“I suppose what I’m really interested
in is those unconsidered and unnoticed
places that people pass through”

Gail Brodholt is a leading painter and printmaker of contemporary urban landscapes. She is a Fellow of the Royal Society of Painter-Printmakers (RE).

She was born in South London to immigrant parents, her father Norwegian and her mother from Trinidad.

“I suppose what I’m really interested in is those unconsidered and unnoticed places that people pass through. They are on their way to somewhere else, presumably more important – on the escalators, on the tube, train station platforms, motorways….

“I like the sense we all have that between here and there anything can happen. Although of course it almost always doesn’t. When you are travelling you are free from normal life with all the anticipation of an adventure ahead of you.”

Gail is both a painter and a printmaker and finds that working in one medium informs and enhances the other.

She has published two lithographs in collaboration with the Curwen Studio. She currently holds the post of Honorary Curator of the Royal Society of Painter Printmakers.

Destinations and Departures

By Gaia Rosenberg Colorni, gallerist

A Londoner born and bred, Gail Brodholt has always had a particular kinship with the urban environment. She returns to Cambridge Contemporary Art with Destinations and Departures, a solo show on journeys both literal and metaphorical, featuring new cityscapes and scenes from her most celebrated subject matter: the London transport network.

Working mainly with lino, Gail aptly strives to push the medium further than commonly envisaged by combining her draughtsman-like precision with the emotive, atmospheric rendering of the places she explores. An expert oil painter as well as printmaker, she bridges the gap between the two by incorporating traditionally painterly techniques such as glazing and impasto in her linocuts.

The rich, vibrant pigments Gail uses lend themselves beautifully to the depiction of man-made environments, conveyed in their full dynamicity by the moving crowd, artificial lighting, bright screens and billboards. Quieter atmospheric elements such as the weather, the time of day and the passing of seasons are also carefully considered in the artist’s colour choice, capturing the subtle and ever-shifting moods of a place with remarkable sensibility.

Insistently in Gail’s work the concepts of belonging, alienation and ‘non-place’, a term coined by anthropologist Marc Augé to describe transitory spaces such as airports and stations, are investigated. While city living is portrayed in an everyday and contemporary context, the urban landscape becomes infused with a bittersweet sense of melancholy and nostalgia, alluding to the gone-by golden age of train travel. People often remain concealed and anonymous within the setting, estranged from the scene as if they too were mere contemplators of it.

The ephemeral moment, in its uttermost intensity, becomes the core event to be captured in Gail’s work. Here the voyage between Destinations and Departures begins, ultimately transporting the viewer to an inner rather than physical space.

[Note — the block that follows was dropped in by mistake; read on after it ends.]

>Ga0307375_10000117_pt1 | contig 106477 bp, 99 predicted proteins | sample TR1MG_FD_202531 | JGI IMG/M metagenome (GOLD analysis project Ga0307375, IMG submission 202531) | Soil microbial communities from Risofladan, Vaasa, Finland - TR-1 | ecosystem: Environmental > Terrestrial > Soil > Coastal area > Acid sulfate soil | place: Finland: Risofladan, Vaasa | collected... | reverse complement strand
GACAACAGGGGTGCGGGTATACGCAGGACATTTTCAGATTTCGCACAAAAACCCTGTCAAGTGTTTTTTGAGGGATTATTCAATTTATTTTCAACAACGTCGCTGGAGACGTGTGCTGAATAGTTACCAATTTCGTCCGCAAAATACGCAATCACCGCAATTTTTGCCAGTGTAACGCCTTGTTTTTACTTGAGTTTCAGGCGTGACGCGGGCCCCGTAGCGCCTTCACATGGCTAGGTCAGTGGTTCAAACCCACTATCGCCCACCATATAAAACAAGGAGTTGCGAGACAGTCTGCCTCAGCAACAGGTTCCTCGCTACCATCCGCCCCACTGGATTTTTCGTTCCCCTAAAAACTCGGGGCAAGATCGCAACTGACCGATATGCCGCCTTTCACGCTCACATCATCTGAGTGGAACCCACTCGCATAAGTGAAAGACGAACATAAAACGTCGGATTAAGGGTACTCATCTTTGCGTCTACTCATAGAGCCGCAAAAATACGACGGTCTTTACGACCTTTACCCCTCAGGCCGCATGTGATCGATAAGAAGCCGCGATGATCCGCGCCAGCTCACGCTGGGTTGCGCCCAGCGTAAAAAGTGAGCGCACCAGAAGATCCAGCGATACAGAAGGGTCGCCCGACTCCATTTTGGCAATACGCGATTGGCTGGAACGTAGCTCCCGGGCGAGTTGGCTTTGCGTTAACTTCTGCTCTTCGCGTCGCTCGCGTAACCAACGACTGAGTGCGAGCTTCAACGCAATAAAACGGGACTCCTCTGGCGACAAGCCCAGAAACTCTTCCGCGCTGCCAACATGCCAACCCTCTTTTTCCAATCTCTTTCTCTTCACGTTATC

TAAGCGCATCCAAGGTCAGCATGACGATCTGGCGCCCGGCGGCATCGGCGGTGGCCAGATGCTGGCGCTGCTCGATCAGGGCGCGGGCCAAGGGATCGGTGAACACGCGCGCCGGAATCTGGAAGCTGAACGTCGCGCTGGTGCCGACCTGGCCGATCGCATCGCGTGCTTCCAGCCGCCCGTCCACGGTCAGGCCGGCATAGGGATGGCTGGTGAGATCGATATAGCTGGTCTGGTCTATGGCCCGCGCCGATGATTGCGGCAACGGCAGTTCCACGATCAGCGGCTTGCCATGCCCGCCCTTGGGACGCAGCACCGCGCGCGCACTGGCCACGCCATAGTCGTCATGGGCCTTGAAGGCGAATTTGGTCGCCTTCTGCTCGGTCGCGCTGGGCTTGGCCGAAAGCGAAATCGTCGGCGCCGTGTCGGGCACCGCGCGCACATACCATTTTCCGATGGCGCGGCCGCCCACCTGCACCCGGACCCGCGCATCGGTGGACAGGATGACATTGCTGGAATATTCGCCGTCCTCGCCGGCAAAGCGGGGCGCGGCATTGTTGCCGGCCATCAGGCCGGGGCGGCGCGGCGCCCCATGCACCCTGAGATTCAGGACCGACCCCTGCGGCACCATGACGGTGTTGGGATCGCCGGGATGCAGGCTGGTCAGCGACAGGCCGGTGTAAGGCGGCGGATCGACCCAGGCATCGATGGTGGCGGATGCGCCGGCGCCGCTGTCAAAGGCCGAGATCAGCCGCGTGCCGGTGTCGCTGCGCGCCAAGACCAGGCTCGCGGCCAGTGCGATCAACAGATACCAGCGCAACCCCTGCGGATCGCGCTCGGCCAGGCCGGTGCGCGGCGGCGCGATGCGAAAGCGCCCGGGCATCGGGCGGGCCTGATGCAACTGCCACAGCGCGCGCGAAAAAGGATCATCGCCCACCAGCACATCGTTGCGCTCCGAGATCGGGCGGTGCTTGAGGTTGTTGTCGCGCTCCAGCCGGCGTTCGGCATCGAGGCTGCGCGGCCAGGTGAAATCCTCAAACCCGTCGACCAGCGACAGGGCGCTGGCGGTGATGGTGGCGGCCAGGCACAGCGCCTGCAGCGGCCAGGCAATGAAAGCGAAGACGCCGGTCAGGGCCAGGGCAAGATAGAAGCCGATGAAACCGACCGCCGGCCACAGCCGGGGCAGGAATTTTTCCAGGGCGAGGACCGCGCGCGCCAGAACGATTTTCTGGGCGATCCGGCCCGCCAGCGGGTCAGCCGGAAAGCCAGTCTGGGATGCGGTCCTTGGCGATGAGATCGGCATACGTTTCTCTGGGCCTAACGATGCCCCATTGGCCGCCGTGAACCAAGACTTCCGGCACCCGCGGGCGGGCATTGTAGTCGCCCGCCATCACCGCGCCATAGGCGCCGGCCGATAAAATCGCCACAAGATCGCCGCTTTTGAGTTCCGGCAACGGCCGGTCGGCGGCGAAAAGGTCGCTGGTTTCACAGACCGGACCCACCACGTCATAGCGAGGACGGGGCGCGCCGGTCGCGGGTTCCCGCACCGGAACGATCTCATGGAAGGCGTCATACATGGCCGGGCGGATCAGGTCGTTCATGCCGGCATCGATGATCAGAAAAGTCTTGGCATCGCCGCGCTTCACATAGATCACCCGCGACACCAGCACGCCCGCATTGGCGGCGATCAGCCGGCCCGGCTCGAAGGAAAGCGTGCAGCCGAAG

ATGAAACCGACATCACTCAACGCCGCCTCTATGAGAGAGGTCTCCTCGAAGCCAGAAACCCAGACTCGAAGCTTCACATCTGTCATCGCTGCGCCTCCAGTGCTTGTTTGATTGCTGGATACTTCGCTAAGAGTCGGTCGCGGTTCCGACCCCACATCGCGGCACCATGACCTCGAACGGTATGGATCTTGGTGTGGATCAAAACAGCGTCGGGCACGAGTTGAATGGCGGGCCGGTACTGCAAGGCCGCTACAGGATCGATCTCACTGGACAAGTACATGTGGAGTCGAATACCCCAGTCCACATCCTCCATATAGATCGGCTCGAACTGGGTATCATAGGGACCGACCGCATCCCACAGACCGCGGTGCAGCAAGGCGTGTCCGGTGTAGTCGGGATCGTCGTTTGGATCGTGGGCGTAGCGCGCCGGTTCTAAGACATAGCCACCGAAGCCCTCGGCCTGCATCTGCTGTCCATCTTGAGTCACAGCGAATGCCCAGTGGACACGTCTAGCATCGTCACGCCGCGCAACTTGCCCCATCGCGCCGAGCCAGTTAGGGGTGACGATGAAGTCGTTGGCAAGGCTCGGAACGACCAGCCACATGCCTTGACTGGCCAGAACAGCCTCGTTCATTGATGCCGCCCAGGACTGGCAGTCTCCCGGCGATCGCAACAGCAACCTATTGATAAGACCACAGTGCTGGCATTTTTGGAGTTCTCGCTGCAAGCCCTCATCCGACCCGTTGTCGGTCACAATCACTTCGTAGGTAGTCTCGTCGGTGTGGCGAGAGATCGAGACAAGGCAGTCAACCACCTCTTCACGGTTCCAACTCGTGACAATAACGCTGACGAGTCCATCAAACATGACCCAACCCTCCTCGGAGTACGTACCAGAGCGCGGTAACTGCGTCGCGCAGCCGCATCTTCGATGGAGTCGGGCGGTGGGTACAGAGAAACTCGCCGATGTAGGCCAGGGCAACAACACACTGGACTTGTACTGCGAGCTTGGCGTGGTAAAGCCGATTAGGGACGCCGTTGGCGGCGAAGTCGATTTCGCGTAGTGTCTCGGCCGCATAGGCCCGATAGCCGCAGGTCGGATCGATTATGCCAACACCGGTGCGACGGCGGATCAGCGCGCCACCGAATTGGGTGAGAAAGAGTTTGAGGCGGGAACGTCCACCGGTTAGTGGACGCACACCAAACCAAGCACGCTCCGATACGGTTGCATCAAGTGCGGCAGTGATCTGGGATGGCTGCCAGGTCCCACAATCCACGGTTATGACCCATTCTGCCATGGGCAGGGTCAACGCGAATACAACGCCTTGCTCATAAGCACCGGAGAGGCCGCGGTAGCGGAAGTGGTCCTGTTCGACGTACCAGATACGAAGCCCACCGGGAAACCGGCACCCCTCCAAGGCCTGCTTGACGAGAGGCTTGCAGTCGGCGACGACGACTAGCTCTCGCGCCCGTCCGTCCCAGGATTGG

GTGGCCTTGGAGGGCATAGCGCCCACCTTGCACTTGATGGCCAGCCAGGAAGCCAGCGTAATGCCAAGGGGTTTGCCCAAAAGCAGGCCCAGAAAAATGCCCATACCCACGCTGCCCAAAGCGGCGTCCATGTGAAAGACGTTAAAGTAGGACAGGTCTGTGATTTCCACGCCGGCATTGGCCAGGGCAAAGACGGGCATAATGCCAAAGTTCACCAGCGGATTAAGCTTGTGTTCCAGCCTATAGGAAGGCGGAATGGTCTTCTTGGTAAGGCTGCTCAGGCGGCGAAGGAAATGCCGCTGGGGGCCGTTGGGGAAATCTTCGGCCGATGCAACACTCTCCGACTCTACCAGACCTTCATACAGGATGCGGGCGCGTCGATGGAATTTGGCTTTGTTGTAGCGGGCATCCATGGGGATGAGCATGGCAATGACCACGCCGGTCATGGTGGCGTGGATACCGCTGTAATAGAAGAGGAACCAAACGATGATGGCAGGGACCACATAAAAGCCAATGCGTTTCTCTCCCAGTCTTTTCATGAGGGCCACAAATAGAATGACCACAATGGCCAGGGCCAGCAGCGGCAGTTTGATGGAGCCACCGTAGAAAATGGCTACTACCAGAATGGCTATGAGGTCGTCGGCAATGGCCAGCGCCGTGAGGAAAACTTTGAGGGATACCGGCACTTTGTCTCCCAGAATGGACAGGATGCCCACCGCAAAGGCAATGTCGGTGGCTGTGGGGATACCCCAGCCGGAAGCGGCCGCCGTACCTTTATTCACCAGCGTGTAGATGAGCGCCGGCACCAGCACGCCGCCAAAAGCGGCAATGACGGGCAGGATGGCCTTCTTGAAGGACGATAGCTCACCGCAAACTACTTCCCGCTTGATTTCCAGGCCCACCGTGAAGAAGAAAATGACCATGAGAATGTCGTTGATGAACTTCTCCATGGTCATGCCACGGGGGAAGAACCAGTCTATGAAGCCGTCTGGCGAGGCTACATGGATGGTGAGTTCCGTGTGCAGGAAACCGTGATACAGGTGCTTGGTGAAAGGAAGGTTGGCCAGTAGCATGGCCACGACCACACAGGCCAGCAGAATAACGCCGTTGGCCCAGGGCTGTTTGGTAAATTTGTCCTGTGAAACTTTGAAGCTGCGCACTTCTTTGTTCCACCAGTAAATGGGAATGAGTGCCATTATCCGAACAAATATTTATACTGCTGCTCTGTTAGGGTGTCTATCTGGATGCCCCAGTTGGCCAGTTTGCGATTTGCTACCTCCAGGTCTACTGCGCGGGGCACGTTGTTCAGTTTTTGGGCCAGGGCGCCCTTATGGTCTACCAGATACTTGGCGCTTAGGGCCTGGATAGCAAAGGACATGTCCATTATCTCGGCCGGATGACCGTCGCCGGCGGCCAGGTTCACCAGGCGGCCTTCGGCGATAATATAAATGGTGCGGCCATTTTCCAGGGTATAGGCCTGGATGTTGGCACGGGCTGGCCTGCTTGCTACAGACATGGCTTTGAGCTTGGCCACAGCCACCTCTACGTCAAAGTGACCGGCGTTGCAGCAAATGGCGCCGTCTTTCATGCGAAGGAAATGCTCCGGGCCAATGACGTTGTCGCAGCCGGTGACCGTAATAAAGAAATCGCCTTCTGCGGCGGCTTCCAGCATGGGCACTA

Tomorrow’s Transport Art Today

By Aaron Lee, writer

Never mind the weather. The mother of all icebreakers is public transport. Every city dweller has an opinion on public transport, an opinion which is often swiftly followed by a disaster story or two. And, given the demands of modern life, it’s not surprising that so many of us cringe at the thought of public transport.

We’ve got ourselves so wrapped up in how much of a ‘nightmare’ it can be that we rarely stop to appreciate the special moments that do occur on public transport. Those quiet introspective thoughts that bubble up as you wait for your Tube train. That victorious and slightly relieved feeling of catching the last train home, while your mind plays back strange encounters from that night. The stories told and the secrets shared with friends as you travelled together.

Gail Brodholt makes oil paintings that bring forth precisely these feelings. Much of her work depicts the London transport network, and it’s a world away from the dull, robotic discourse of the news, with its ‘commuters’ and its ‘maintenance works’. There’s a stillness to her work, and a continuous reaffirming of distance. Train tracks, power lines, lighting and platform edges draw your eye further into her intricately detailed paintings.

Take the image Remember Me – the figures, and their trailing shadows, against the pastel sky perfectly evoke the atmosphere of the end to an unusually long day. It’s about bidding someone farewell, and perhaps the guy and girl in the foreground are the focus, but there are many other ways you could interpret this: A memory long past, the final parting before leaving for a new town and a new life or the end of a relationship.

That’s what I love about Gail’s pieces: they’re each in their own way individualistic snapshots of life on London transport that, deliberately or not, invite the viewer to put their own narrative, their own mood, at the heart of it. For me that’s a dash of solitary epiphanies, a twist of melancholy and at least as much romance as some of my favourite detective films.

It’s wonderful to see an artist expressing another side to London’s transport system, which is so often vilified as just an urban nuisance: noisy, uncomfortable rides between one temporary space and another. Transport in London has always had a strong identity. Gail’s oil paintings express the stillness, the intricate genius and the unappreciated beauty we encounter every day on our journeys across the city. That’s a sentiment I never want to forget.

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